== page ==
Stories Matter

If you have the ability to tell an amazing story you can mark-up some things 1,200%, even candy floss. And story isn’t just words, it’s also the packaging. Check out Bag of Unicorn Farts:

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Sells on Amazon for $10.95:

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And people who buy it aren’t enraged that they could by the same quantity of cotton candy for 20 cents. No, they’re deliriously excited:

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This is the top review rated by buyers of Bag of Unicorn Farts. Not the seller, but the damn buyers:

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You can buy Bag of Unicorn Farts here: https://www.amazon.com/dp/B01E9D0OR2/ref=cm_gf_ss_d_d_p_aH_i0_bt20_p0_qd2

Happy holidays.

Redundancy

On the top half of snapcorrect.com home there are 2 prominent links:Snapcorrect_HP.png

Clicking either one takes you to the same result page (https://snapcorrect.com/assessment). But isn’t that a bad idea, you ask? Isn’t homepage real estate prime? Why repeat the same message but word it differently?

Actually, what SnapCorrect is doing is clever. The tactic is called redundancy. Having just one link could mean that maybe 15% of homepage visitors would reach https://snapcorrect.com/assessment. But by showing the link twice 35%+ of homepage visitors will reach snapcorrect.com/assessment page.

Customized Product Comparison Table

There is one really important aspect of improved conversions: when you let the user drive their own experience they convert at a higher rate.

Drip.com understands this. When you go to their comparison page instead of showing a table with 3 pre-selected competitors Drip allows users to select the competitors they want to compare Drip against, thus improving the relevancy of the comparison.

This is how the page looks when you first get to it (https://www.drip.com/comparison):

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And this is what I see after I add my 2 selections (Pardot and MailChimp):

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Time and Conversion Rates

People are kinetic creatures. We are never stagnant. Our views and behaviors change based on outside stimuli, whether that’s the time of day, what side of the bed we woke up on, or, are we hungry? You’d think these things wouldn’t have any effect on important things like our jobs or the future of others but you’re wrong. In a study, the US National Academy of Sciences published findings of parole judges in Israel. In brief, at the beginning of the day, and right after lunch, a prisoner coming up for parole had a 65% chance of going free. Before lunch and towards the end of the day, the chances dipped to close to zero. If hunger affects the supposedly concrete rule of judges, it can be assumed that mere mortals have a similar predisposition to irrational behavior. Websites can change their message to great effect based on the time of day or the day of the week because assumptions on human behavior can be made.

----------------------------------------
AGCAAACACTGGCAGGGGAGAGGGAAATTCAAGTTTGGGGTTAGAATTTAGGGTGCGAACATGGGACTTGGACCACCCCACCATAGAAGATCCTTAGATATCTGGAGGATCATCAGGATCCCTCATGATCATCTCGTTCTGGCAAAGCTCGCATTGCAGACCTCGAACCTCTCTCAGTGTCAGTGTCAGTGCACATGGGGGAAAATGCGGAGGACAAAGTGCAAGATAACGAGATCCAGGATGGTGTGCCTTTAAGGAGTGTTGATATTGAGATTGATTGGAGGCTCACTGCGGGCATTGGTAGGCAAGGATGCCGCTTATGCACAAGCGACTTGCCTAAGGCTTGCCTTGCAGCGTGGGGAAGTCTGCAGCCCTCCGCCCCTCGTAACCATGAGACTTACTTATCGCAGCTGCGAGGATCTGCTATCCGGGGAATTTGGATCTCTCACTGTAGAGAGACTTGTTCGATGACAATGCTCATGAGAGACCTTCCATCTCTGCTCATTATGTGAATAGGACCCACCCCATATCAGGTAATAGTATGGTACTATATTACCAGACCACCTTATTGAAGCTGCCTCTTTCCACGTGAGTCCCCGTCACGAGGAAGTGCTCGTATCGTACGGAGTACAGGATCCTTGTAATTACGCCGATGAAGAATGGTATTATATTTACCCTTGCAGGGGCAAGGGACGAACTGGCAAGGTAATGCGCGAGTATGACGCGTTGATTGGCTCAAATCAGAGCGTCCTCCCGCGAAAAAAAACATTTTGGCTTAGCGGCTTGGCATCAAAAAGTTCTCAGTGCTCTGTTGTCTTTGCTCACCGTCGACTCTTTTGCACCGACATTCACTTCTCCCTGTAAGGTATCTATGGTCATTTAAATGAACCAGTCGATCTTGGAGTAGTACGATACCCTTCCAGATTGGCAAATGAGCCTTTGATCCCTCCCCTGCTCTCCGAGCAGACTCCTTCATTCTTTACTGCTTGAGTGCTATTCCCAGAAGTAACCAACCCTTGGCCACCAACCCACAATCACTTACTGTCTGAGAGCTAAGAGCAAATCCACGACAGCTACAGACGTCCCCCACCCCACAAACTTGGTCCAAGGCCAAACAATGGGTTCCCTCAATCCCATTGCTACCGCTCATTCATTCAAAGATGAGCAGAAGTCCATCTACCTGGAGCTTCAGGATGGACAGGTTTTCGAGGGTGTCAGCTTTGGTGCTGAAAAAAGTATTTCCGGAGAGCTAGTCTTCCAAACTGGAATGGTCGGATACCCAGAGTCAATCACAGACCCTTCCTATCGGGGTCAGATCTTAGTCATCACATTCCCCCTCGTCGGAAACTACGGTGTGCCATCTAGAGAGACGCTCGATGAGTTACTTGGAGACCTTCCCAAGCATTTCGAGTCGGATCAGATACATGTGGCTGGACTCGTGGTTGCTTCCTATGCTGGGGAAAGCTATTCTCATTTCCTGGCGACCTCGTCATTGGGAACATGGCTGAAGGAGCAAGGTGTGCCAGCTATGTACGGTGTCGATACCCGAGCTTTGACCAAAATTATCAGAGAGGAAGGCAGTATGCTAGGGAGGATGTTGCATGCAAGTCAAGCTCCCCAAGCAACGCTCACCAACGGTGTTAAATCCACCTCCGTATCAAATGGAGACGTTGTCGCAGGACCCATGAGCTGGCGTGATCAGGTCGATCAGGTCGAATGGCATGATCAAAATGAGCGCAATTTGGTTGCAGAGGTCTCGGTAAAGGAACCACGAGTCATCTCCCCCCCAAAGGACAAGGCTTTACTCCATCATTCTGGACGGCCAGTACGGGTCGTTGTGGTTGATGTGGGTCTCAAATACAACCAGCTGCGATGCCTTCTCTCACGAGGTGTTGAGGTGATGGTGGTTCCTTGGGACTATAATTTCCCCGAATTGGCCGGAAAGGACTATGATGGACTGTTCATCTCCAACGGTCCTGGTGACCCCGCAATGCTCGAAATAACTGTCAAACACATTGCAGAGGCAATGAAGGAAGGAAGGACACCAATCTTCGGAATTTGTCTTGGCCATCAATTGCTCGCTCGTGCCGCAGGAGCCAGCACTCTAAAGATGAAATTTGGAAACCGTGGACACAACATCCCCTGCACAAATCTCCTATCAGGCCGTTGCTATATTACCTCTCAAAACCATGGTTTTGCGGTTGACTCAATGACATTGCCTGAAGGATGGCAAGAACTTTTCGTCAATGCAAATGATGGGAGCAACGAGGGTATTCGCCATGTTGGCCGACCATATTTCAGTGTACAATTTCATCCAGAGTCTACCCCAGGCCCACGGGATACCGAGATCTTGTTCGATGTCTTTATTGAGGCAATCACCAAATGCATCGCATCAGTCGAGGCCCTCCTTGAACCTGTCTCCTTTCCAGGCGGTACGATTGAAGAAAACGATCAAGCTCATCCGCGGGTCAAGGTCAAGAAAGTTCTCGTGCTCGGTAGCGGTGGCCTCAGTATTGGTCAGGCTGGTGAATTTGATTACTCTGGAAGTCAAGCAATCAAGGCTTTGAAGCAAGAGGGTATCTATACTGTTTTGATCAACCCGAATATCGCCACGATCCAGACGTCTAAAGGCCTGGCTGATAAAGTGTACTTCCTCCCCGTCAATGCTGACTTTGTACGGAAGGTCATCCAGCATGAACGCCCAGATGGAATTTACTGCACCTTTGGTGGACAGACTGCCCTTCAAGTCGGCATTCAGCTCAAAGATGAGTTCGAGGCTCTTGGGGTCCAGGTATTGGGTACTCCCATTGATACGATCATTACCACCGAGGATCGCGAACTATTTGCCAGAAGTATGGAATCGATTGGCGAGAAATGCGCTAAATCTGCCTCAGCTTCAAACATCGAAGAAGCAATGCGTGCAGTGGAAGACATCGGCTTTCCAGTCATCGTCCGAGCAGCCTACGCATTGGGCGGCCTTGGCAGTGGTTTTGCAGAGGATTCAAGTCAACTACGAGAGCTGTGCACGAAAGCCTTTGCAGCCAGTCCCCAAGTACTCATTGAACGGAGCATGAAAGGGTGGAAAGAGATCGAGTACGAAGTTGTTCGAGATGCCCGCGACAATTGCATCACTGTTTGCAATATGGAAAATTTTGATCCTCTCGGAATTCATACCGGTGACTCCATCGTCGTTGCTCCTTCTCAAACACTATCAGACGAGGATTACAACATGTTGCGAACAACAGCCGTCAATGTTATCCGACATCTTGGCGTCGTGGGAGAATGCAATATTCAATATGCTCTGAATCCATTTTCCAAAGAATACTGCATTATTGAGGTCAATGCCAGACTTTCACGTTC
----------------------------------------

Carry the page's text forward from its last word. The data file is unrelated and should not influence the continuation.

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For example, someone’s on a site at 2 AM on a Friday night trying to buy something. You can assume that this person has been out and there’s a credit card burning a hole in their pocket. What messaging tweaks should be made to the site to capitalize on this?

Is this the same behavior as someone coming to a site on 8AM on a Monday morning from a computer browser? This person doesn’t have all the time in the world. They’re popping in for a second before work because they have some time, or is it a mobile device which means they’re commuting on the train and have all the time in the world to kill. Is a conversion going to be made before they get to work? How does the site adapt to these situations?

Because a site can know where you are and the device you’re coming from, it’s possible to tell seemingly insignificant details. Where you are? What time it is? What the weather’s like there? All these factors can be brought to play when it comes to changing the message on the site.